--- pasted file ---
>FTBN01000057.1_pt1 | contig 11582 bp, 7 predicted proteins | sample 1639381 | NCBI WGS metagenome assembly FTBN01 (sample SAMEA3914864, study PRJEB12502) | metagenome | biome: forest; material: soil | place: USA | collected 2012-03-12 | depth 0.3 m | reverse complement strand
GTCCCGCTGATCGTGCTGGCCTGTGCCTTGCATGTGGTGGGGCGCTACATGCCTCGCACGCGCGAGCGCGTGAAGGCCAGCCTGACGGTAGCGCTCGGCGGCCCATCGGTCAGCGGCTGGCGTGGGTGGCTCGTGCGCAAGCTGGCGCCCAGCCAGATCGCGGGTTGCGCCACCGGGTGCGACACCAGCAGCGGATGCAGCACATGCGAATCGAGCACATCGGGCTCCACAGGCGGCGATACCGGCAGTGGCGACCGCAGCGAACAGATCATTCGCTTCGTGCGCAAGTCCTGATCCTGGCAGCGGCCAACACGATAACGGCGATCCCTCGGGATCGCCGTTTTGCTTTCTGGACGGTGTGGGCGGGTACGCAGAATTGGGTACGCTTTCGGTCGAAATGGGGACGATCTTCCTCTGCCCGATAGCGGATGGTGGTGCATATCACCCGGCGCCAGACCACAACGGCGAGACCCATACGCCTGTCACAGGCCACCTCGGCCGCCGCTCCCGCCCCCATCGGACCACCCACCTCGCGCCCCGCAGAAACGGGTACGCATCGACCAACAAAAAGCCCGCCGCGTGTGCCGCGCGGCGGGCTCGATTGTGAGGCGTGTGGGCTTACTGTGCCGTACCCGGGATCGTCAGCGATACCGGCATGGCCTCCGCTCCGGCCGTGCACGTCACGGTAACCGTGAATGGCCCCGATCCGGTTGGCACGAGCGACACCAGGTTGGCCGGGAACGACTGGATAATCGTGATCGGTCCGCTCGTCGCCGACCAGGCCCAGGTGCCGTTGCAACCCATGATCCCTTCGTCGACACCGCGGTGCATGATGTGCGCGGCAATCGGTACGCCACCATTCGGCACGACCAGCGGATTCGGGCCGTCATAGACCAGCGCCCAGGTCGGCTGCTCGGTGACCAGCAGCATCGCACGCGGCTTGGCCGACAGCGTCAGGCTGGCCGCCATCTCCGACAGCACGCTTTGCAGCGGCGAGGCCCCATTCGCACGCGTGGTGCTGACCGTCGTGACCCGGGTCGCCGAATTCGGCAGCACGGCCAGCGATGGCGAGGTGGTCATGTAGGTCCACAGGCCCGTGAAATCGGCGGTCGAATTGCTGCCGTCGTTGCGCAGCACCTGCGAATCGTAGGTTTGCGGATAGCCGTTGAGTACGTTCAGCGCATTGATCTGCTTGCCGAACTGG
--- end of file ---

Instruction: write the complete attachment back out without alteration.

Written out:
>FTBN01000057.1_pt1 | contig 11582 bp, 7 predicted proteins | sample 1639381 | NCBI WGS metagenome assembly FTBN01 (sample SAMEA3914864, study PRJEB12502) | metagenome | biome: forest; material: soil | place: USA | collected 2012-03-12 | depth 0.3 m | reverse complement strand
GTCCCGCTGATCGTGCTGGCCTGTGCCTTGCATGTGGTGGGGCGCTACATGCCTCGCACGCGCGAGCGCGTGAAGGCCAGCCTGACGGTAGCGCTCGGCGGCCCATCGGTCAGCGGCTGGCGTGGGTGGCTCGTGCGCAAGCTGGCGCCCAGCCAGATCGCGGGTTGCGCCACCGGGTGCGACACCAGCAGCGGATGCAGCACATGCGAATCGAGCACATCGGGCTCCACAGGCGGCGATACCGGCAGTGGCGACCGCAGCGAACAGATCATTCGCTTCGTGCGCAAGTCCTGATCCTGGCAGCGGCCAACACGATAACGGCGATCCCTCGGGATCGCCGTTTTGCTTTCTGGACGGTGTGGGCGGGTACGCAGAATTGGGTACGCTTTCGGTCGAAATGGGGACGATCTTCCTCTGCCCGATAGCGGATGGTGGTGCATATCACCCGGCGCCAGACCACAACGGCGAGACCCATACGCCTGTCACAGGCCACCTCGGCCGCCGCTCCCGCCCCCATCGGACCACCCACCTCGCGCCCCGCAGAAACGGGTACGCATCGACCAACAAAAAGCCCGCCGCGTGTGCCGCGCGGCGGGCTCGATTGTGAGGCGTGTGGGCTTACTGTGCCGTACCCGGGATCGTCAGCGATACCGGCATGGCCTCCGCTCCGGCCGTGCACGTCACGGTAACCGTGAATGGCCCCGATCCGGTTGGCACGAGCGACACCAGGTTGGCCGGGAACGACTGGATAATCGTGATCGGTCCGCTCGTCGCCGACCAGGCCCAGGTGCCGTTGCAACCCATGATCCCTTCGTCGACACCGCGGTGCATGATGTGCGCGGCAATCGGTACGCCACCATTCGGCACGACCAGCGGATTCGGGCCGTCATAGACCAGCGCCCAGGTCGGCTGCTCGGTGACCAGCAGCATCGCACGCGGCTTGGCCGACAGCGTCAGGCTGGCCGCCATCTCCGACAGCACGCTTTGCAGCGGCGAGGCCCCATTCGCACGCGTGGTGCTGACCGTCGTGACCCGGGTCGCCGAATTCGGCAGCACGGCCAGCGATGGCGAGGTGGTCATGTAGGTCCACAGGCCCGTGAAATCGGCGGTCGAATTGCTGCCGTCGTTGCGCAGCACCTGCGAATCGTAGGTTTGCGGATAGCCGTTGAGTACGTTCAGCGCATTGATCTGCTTGCCGAACTGG